National Day Rally speeches of the past have often contained a spreadsheet of growth numbers, figures and facts.
So it was indeed quite a change at this year’s Rally that the focus was not on macroeconomic numbers and statistics to convince the people that the Government is well aware of the problems and doing the right things but instead relying on narrating a few heart-warming stories of new immigrants making contributions to the Singapore economy and a difference to the society.
However, from the vitriolic comments in parts of cyberspace after the National Day Rally, and the ongoing discussions about citizens and foreign talent, one could not help but wonder if the message has indeed gotten across.
I also have a nagging feeling that the unhappiness about the large influx of foreigners is only a symptom of some larger issues and questions. It is not about us and them, but it is a question of who we are, what kind of society we want to build and what kind of Singapore we want to have.
I have been brought up to believe wholeheartedly the Singapore story, “From Third World to First”. I have no doubts that many people born in the ’40s to ’60s have also bought into the narrative of a highly capable, determined, and incorruptible Government that transformed Singapore from Third World to First in a matter of decades. The “Third World to First” story engages my generation and those borne at a time when Singapore was indeed struggling to emerge from the Third World.
However, for the younger generation who were born when Singapore was already a First-World nation, this story no longer engages. The question for many of us is what and where we go from here. We now have to think of a narrative that will take us from First World to XXX – the unknown? We need a new narrative, a new story that can engage. And this story can no longer be written by the Government alone.
I have my doubts that a narrative that continues to start with “The PAP Government will do this and that … ” will continue to engage citizens. Our society is much more diverse, our people are much more educated, the issues we have to deal with are far more complex and the world has become smaller. The story that can engage our imagination must begin with a “WE”. It has to be a story that as many people who want to participate in the writing must be given the opportunity to do so.
It has to be a story that we all believe in.
Over the years, the Government has no doubt become more consultative and made serious attempts to explain its policies. Yet as the distance-based fare controversy shows, much more needs to be done in the communication.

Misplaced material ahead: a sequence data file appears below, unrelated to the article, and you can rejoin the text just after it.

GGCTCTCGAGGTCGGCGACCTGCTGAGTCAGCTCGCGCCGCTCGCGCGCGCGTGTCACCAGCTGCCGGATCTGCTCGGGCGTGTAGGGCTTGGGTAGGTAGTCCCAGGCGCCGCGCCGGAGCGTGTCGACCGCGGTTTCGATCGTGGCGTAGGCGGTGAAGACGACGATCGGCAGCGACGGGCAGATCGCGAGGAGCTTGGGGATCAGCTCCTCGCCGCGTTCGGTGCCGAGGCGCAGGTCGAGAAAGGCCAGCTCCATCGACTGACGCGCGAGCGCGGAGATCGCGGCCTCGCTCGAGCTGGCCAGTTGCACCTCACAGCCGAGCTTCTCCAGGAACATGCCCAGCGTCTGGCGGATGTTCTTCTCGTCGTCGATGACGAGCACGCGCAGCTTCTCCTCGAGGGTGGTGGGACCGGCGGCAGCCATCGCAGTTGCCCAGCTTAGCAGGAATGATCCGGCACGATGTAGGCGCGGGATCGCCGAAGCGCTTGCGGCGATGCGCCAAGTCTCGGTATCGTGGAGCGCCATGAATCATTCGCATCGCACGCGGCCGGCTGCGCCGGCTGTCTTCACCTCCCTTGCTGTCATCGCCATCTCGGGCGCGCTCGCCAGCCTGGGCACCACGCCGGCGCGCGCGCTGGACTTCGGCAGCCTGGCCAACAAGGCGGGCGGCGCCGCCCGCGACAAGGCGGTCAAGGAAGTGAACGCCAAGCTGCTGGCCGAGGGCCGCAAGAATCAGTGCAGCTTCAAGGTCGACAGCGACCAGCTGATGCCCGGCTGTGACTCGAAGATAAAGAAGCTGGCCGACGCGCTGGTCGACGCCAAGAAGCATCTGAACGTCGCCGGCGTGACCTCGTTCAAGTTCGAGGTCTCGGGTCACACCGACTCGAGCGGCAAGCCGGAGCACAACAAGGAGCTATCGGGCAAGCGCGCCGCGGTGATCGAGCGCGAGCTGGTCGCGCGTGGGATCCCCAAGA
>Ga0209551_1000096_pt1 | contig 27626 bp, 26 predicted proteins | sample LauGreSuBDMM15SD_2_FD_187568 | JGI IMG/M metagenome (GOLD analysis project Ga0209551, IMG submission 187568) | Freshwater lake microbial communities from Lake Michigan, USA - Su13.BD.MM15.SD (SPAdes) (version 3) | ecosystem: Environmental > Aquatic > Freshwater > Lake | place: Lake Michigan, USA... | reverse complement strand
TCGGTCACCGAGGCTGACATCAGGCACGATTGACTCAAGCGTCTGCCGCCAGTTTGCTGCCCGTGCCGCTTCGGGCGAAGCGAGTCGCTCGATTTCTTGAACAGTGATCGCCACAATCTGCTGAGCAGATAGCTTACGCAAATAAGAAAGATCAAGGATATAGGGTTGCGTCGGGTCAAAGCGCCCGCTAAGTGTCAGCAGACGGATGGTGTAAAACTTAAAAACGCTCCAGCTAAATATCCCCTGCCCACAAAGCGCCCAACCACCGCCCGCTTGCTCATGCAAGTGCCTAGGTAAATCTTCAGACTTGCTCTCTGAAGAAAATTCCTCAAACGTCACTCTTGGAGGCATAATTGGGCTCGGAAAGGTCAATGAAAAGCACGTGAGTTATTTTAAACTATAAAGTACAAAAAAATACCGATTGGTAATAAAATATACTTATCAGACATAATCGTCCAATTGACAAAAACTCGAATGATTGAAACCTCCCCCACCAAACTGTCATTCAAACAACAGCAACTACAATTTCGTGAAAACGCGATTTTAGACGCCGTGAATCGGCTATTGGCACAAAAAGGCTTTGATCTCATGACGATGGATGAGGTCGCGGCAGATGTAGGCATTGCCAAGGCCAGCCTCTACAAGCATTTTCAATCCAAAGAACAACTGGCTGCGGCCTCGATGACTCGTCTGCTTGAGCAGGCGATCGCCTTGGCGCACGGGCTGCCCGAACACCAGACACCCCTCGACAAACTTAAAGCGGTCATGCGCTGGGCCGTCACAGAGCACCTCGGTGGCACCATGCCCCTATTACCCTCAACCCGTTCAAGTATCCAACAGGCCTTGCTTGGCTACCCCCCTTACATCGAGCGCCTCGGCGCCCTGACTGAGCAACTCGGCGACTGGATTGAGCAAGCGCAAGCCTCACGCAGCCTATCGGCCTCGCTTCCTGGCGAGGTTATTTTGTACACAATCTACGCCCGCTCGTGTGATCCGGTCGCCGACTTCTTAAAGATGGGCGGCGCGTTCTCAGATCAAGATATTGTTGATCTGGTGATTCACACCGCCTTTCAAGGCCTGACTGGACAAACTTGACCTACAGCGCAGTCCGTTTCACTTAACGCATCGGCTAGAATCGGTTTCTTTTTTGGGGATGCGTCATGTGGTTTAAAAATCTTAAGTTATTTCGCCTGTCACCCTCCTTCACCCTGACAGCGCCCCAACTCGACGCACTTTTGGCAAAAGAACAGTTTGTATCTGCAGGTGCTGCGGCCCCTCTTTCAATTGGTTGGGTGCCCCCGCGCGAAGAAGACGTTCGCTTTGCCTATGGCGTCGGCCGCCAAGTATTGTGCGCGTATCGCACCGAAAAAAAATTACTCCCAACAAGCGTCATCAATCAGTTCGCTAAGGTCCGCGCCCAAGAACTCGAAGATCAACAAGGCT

Similarly, in the story on the need for immigrants, we have been told out of the blue that Singapore needs to have 6.5 million people and then when things get a little too crowded for comfort, we were told maybe 5.5 million is enough. How are these numbers derived? What assumptions went into the modelling to arrive at these figures?
With a far more diverse audience, the Government needs not only to communicate clearly, credibly, and intelligently, but also deliver it with empathy and humility.
Mr Jean Chalaby, an academic specialising on media history and transnational media, said in one of his articles how the fate of governments are “inextricably intertwined” with the structure and capacity of communications. This may seem a little too far-fetched in our context, but it is a sober reminder of the importance of good communication.
There will also be Singaporeans who are not content with only being told why policies are made in the first place. They want to be consulted and engaged in meaningful debates, and they are the ones who want to participate actively in the writing the Singapore story.
It is not enough to tell these people – come and join the Government or enter politics if you want to shape the policy agenda and decide on the future of Singapore. We have to find other ways to engage those who do not want to be full-time politicians or Government officials.
The Government is certainly making efforts to consult, but besides strengthening Government-to-citizen consultation, we need to also find space and develop processes to allow citizens to engage one another directly.
Will the Government have enough trust and faith in its ability and capacity to reach out to a more diverse and demanding citizenry through better communication, meaningful consultation and active engagement? Will the citizens have the Singapore spirit to make things work and do things the right way?
These are essential questions that will decide if Singapore will move from being First World in infrastructure and have the hardware to be the best in civic consciousness, community spirit, graciousness and a welcoming place for all.
The writer is a senior research fellow at the Singapore Institute of International Affairs.